Another gift – and more cheese sleuthing (Week 47)

adobera
Cheese Enigma: we’ll call it Adobera for now!

The same friend who got me a piece of her family’s cheese from La Capilla de Guadalupe in Mexico gave me a riddle in the form of a cheese from Teocaltiche in the state of Jalisco – about an hour and a half to the northeast of La Capilla. It has a pale ivory color, a fine grainy texture – you can see it looks a bit like dough where I cut it – and a fresh, sour taste. It smells exactly like European yoghurt, and these were my clues. Her family is divided on the cheese, as much as they are united in the Queso Fresco from La Capilla. it grew on me after a few bites but it is probably better as an ingredient in a dish that requires queso than as a ‘stand-alone’. I did some web research and found the Cheese Underground description of a cheese called Adobera, so named because it comes in a shape that looks like an adobe brick. It fits what I am eating very neatly, so I think this is what we’re dealing with. It is made from pasteurized cow’s milk and another website lumps it in with the quesos frescos. The problem with that is that it doesn’t tell you a lot, because there is a wide variety of these and one queso fresco is not like another. so for the time being, I’ll settle on Adobera.

cheese-mongers
Awesome cheese paper: Cheesemongers of Sherman Oaks

I also visited the Cheesemongers of Sherman Oaks this week, and picked up 3 American cheeses. From the Indiana farm of Jacobs and Brichford Cheese I had a piece of Everton – think Gruyère, but sharper. Nice big mouthful but not for the fainthearted – it really packs a punch. I had the Adair from the same creamery a few weeks ago, so now I will want to try more of their cheeses – that one was also very good.

everton
Sharp, Bold – Everton

The Everton is definitely my cheese of the week, although the other two, the Kinsman Ridge from the Landaff creamery – a bloomy rind cheese with big mushroomy and grassy flavors – and the Twig Farm – a stinker with a washed rind with a really interesting taste made from a combo of goat and cow milk – were also very, very good.

kinsman-ridge
Kinsman Ridge, Vermont’s answer to Brie
twig-farm
Goat-Cow stinker from Twig Farm

One of the best things about shopping at the Cheesemongers is the love of cheese that permeates everything that they do. “What the heck does that mean?”, I hear you think. For starters, the cheese-monger-in-chief’s face lights up when she speaks about cheese. Then, they enjoy advising you and letting you taste and finally: look at how carefully and lovingly they wrap their cheeses in the best-designed cheese paper I have ever seen, and tagged with little tags so that I remember what I am eating as I am munching away, trying to figure out which of this week’s four new flavors will be cheese of the week – a labor of love itself.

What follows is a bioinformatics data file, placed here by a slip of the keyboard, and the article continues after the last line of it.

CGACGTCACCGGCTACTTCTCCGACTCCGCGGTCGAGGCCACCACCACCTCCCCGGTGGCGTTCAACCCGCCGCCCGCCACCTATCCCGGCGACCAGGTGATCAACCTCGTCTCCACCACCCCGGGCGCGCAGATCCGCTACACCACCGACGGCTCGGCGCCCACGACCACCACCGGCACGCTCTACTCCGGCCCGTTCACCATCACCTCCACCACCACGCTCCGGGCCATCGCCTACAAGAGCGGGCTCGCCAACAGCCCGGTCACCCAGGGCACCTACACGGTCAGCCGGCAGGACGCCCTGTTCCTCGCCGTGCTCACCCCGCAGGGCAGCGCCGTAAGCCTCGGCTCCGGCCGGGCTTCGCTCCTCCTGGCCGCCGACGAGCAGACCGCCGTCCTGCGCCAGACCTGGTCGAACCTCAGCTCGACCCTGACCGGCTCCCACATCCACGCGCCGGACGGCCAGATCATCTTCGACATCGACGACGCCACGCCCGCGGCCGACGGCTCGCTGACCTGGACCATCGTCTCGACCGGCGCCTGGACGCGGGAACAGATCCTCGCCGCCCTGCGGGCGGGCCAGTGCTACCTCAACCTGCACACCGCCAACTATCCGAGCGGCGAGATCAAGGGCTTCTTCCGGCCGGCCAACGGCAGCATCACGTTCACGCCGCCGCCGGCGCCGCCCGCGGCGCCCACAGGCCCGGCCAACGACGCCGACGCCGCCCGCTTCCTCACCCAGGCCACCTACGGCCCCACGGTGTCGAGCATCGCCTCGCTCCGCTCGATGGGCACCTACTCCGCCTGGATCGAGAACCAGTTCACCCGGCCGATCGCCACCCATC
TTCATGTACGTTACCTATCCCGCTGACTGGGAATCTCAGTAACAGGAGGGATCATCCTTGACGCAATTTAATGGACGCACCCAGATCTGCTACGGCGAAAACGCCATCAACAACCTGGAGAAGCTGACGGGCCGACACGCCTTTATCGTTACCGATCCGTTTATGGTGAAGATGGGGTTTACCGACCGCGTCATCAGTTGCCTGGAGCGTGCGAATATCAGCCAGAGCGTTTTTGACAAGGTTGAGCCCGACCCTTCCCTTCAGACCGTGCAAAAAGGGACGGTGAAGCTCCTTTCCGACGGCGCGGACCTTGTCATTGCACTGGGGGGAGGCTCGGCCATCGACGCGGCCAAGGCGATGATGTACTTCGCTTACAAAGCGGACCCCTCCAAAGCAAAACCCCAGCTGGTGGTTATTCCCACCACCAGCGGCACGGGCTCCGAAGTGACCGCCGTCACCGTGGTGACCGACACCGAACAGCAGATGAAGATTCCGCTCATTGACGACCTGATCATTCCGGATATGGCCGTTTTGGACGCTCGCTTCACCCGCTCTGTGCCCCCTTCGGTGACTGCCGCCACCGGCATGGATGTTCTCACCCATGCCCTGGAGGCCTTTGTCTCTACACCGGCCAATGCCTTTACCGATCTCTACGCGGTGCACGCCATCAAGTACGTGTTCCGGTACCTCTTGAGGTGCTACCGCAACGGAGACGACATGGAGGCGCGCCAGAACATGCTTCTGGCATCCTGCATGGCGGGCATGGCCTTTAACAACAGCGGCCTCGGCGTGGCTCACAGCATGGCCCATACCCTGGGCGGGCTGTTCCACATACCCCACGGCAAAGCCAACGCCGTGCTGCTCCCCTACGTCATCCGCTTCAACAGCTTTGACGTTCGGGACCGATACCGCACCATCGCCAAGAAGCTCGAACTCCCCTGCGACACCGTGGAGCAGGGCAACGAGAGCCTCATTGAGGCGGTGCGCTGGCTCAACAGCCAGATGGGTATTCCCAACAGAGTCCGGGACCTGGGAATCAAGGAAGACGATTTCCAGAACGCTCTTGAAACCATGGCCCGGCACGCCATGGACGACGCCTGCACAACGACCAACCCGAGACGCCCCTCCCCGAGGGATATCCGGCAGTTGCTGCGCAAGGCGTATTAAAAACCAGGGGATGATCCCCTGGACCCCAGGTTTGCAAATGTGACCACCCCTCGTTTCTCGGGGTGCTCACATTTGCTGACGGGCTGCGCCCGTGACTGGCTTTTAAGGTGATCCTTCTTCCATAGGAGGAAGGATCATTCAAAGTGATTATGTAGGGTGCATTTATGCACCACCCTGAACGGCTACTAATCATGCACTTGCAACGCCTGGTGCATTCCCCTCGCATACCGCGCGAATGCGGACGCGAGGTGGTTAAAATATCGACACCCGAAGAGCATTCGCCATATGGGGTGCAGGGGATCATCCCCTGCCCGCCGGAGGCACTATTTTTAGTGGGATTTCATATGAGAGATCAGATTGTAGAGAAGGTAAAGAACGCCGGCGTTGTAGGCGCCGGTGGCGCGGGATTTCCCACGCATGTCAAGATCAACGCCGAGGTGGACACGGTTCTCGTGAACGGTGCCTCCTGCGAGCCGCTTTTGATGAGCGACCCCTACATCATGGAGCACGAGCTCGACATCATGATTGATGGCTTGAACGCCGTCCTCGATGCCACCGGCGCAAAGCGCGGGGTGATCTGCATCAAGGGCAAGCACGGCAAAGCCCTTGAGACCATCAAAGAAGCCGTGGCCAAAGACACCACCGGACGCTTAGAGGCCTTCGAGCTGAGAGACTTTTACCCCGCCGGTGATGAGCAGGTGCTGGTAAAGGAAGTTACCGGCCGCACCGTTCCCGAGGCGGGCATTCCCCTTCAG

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Queso Fresco (Week 11)

Quesadilla
The end result: delectable quesadillas

Cheese: Queso Fresco

Producer: Quesería Jiménez

Where: La Capilla de Guadalupe

This week I got a gift. A gift of cheese. A colleague who knew about my 52 Cheeses quest brought me something that came with a story. There are few things that connect people to their heritage the way food does, and all of us are familiar with the melancholy sighs bemoaning the absence of some real fill-in-the-blank. In the 1980, when I worked a lot with German tourists in the US, it never took more than about 8 or 9 days before my guests began to lament the quality of American bread, compared to what they like to call black bread. This was well before Whole Foods and in most of the country, burger buns, dinner and breakfast rolls and wonderbread were holding down the bread-fort.

My friend’s family members rejoice and think of a place far away in the old country every time they bite into the pleasant graininess of a soft white Mexican cheese they just call Queso Fresco. She brought me a piece, neatly packaged in a plastic bag to keep the whey from dripping all over my desk. The cheese, she announced, comes from Quesería Jiménez, an unassuming facility that could pass for any other industrial building safe for the cow picture on the door. I was unable to find anything but the streetview google image.

queseria Jimenez
Queseria Jimenez

The quesería is in La Capilla de Guadalupe, and apparently, this modest town is home to the best looking women of Mexico. I am not googling that because lord knows what will come up in such a search. Capilla’s cheese is certainly worth the trouble and the risk – I am pretty sure that bringing it in to U.S. is frowned upon by the FDA. It is creamy, fresh, and not too salty. It melts to create splendid quesadillas which, I am told, is really what this cheese is made for. I enjoyed it just by the slice also, and I realize that I now have the old Playboy excuse if I were to ever travel to Capilla to see if what they say about the women is true: “I am only here for the cheese”, I will be able to claim.

Queso Fresco
Queso Fresco: Cooking up a quesadilla